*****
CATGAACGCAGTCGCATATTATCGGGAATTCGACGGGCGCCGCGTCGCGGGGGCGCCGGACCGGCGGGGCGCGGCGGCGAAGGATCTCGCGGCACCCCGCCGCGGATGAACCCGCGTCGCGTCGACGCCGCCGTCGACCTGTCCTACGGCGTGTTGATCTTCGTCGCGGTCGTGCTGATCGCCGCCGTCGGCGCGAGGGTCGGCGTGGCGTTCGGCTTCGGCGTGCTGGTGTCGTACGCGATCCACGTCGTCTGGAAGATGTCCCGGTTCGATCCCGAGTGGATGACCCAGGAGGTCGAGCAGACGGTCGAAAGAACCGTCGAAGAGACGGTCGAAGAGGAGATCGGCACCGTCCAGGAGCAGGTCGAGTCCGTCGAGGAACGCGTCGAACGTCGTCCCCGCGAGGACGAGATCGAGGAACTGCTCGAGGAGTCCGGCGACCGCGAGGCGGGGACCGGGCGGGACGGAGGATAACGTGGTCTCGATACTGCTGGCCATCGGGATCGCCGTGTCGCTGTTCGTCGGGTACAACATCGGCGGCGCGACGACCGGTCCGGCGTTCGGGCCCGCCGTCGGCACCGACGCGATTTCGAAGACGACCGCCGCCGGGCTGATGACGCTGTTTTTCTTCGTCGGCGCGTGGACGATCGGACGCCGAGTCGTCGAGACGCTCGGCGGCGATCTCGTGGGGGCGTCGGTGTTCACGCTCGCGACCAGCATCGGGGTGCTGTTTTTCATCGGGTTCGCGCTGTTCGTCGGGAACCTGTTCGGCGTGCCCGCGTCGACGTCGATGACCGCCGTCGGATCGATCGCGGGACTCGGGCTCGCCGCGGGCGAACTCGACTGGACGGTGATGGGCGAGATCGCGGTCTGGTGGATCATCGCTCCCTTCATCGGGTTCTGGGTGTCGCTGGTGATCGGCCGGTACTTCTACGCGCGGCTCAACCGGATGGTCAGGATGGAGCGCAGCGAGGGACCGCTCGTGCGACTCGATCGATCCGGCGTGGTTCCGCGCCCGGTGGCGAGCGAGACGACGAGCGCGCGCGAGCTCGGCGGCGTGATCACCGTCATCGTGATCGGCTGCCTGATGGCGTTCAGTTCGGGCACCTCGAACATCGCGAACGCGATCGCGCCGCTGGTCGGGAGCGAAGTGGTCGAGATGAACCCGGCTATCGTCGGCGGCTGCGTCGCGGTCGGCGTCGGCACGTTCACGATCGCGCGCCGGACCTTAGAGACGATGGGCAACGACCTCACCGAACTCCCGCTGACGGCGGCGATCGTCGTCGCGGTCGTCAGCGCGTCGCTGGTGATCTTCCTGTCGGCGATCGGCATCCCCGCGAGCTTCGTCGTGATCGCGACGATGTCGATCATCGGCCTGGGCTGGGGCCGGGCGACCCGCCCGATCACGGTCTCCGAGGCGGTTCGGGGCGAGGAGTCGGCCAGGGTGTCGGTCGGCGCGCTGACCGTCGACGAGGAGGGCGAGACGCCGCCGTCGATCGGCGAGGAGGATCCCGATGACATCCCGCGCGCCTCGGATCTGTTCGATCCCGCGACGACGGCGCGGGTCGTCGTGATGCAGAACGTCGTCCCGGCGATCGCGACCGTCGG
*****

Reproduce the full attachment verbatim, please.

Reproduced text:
CATGAACGCAGTCGCATATTATCGGGAATTCGACGGGCGCCGCGTCGCGGGGGCGCCGGACCGGCGGGGCGCGGCGGCGAAGGATCTCGCGGCACCCCGCCGCGGATGAACCCGCGTCGCGTCGACGCCGCCGTCGACCTGTCCTACGGCGTGTTGATCTTCGTCGCGGTCGTGCTGATCGCCGCCGTCGGCGCGAGGGTCGGCGTGGCGTTCGGCTTCGGCGTGCTGGTGTCGTACGCGATCCACGTCGTCTGGAAGATGTCCCGGTTCGATCCCGAGTGGATGACCCAGGAGGTCGAGCAGACGGTCGAAAGAACCGTCGAAGAGACGGTCGAAGAGGAGATCGGCACCGTCCAGGAGCAGGTCGAGTCCGTCGAGGAACGCGTCGAACGTCGTCCCCGCGAGGACGAGATCGAGGAACTGCTCGAGGAGTCCGGCGACCGCGAGGCGGGGACCGGGCGGGACGGAGGATAACGTGGTCTCGATACTGCTGGCCATCGGGATCGCCGTGTCGCTGTTCGTCGGGTACAACATCGGCGGCGCGACGACCGGTCCGGCGTTCGGGCCCGCCGTCGGCACCGACGCGATTTCGAAGACGACCGCCGCCGGGCTGATGACGCTGTTTTTCTTCGTCGGCGCGTGGACGATCGGACGCCGAGTCGTCGAGACGCTCGGCGGCGATCTCGTGGGGGCGTCGGTGTTCACGCTCGCGACCAGCATCGGGGTGCTGTTTTTCATCGGGTTCGCGCTGTTCGTCGGGAACCTGTTCGGCGTGCCCGCGTCGACGTCGATGACCGCCGTCGGATCGATCGCGGGACTCGGGCTCGCCGCGGGCGAACTCGACTGGACGGTGATGGGCGAGATCGCGGTCTGGTGGATCATCGCTCCCTTCATCGGGTTCTGGGTGTCGCTGGTGATCGGCCGGTACTTCTACGCGCGGCTCAACCGGATGGTCAGGATGGAGCGCAGCGAGGGACCGCTCGTGCGACTCGATCGATCCGGCGTGGTTCCGCGCCCGGTGGCGAGCGAGACGACGAGCGCGCGCGAGCTCGGCGGCGTGATCACCGTCATCGTGATCGGCTGCCTGATGGCGTTCAGTTCGGGCACCTCGAACATCGCGAACGCGATCGCGCCGCTGGTCGGGAGCGAAGTGGTCGAGATGAACCCGGCTATCGTCGGCGGCTGCGTCGCGGTCGGCGTCGGCACGTTCACGATCGCGCGCCGGACCTTAGAGACGATGGGCAACGACCTCACCGAACTCCCGCTGACGGCGGCGATCGTCGTCGCGGTCGTCAGCGCGTCGCTGGTGATCTTCCTGTCGGCGATCGGCATCCCCGCGAGCTTCGTCGTGATCGCGACGATGTCGATCATCGGCCTGGGCTGGGGCCGGGCGACCCGCCCGATCACGGTCTCCGAGGCGGTTCGGGGCGAGGAGTCGGCCAGGGTGTCGGTCGGCGCGCTGACCGTCGACGAGGAGGGCGAGACGCCGCCGTCGATCGGCGAGGAGGATCCCGATGACATCCCGCGCGCCTCGGATCTGTTCGATCCCGCGACGACGGCGCGGGTCGTCGTGATGCAGAACGTCGTCCCGGCGATCGCGACCGTCGG